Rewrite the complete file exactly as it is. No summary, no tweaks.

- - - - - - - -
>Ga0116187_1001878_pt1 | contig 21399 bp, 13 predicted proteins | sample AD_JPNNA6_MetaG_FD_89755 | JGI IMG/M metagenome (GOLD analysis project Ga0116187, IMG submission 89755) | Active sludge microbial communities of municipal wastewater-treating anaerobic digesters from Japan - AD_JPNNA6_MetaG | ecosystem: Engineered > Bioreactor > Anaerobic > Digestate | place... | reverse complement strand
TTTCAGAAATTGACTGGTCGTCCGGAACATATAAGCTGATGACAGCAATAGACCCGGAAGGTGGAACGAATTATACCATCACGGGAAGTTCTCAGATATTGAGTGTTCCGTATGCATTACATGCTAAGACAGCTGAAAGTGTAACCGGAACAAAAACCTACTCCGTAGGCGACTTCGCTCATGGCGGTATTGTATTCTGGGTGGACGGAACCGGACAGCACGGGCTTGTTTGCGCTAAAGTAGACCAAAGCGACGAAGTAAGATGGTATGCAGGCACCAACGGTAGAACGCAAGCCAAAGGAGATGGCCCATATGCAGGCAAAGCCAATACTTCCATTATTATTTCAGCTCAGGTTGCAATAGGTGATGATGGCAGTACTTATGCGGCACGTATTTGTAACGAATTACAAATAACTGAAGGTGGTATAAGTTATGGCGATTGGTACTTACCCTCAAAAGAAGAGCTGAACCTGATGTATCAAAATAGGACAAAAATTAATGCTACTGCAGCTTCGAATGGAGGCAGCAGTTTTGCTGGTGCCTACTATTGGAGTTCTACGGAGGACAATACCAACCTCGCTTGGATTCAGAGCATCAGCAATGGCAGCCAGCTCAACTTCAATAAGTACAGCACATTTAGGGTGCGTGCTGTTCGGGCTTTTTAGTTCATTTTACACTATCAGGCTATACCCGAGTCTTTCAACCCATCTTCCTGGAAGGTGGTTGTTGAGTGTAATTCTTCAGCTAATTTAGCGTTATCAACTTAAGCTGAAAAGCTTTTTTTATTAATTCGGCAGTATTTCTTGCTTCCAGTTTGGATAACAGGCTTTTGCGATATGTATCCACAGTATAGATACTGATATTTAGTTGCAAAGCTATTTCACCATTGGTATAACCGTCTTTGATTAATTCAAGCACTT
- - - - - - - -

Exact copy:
>Ga0116187_1001878_pt1 | contig 21399 bp, 13 predicted proteins | sample AD_JPNNA6_MetaG_FD_89755 | JGI IMG/M metagenome (GOLD analysis project Ga0116187, IMG submission 89755) | Active sludge microbial communities of municipal wastewater-treating anaerobic digesters from Japan - AD_JPNNA6_MetaG | ecosystem: Engineered > Bioreactor > Anaerobic > Digestate | place... | reverse complement strand
TTTCAGAAATTGACTGGTCGTCCGGAACATATAAGCTGATGACAGCAATAGACCCGGAAGGTGGAACGAATTATACCATCACGGGAAGTTCTCAGATATTGAGTGTTCCGTATGCATTACATGCTAAGACAGCTGAAAGTGTAACCGGAACAAAAACCTACTCCGTAGGCGACTTCGCTCATGGCGGTATTGTATTCTGGGTGGACGGAACCGGACAGCACGGGCTTGTTTGCGCTAAAGTAGACCAAAGCGACGAAGTAAGATGGTATGCAGGCACCAACGGTAGAACGCAAGCCAAAGGAGATGGCCCATATGCAGGCAAAGCCAATACTTCCATTATTATTTCAGCTCAGGTTGCAATAGGTGATGATGGCAGTACTTATGCGGCACGTATTTGTAACGAATTACAAATAACTGAAGGTGGTATAAGTTATGGCGATTGGTACTTACCCTCAAAAGAAGAGCTGAACCTGATGTATCAAAATAGGACAAAAATTAATGCTACTGCAGCTTCGAATGGAGGCAGCAGTTTTGCTGGTGCCTACTATTGGAGTTCTACGGAGGACAATACCAACCTCGCTTGGATTCAGAGCATCAGCAATGGCAGCCAGCTCAACTTCAATAAGTACAGCACATTTAGGGTGCGTGCTGTTCGGGCTTTTTAGTTCATTTTACACTATCAGGCTATACCCGAGTCTTTCAACCCATCTTCCTGGAAGGTGGTTGTTGAGTGTAATTCTTCAGCTAATTTAGCGTTATCAACTTAAGCTGAAAAGCTTTTTTTATTAATTCGGCAGTATTTCTTGCTTCCAGTTTGGATAACAGGCTTTTGCGATATGTATCCACAGTATAGATACTGATATTTAGTTGCAAAGCTATTTCACCATTGGTATAACCGTCTTTGATTAATTCAAGCACTT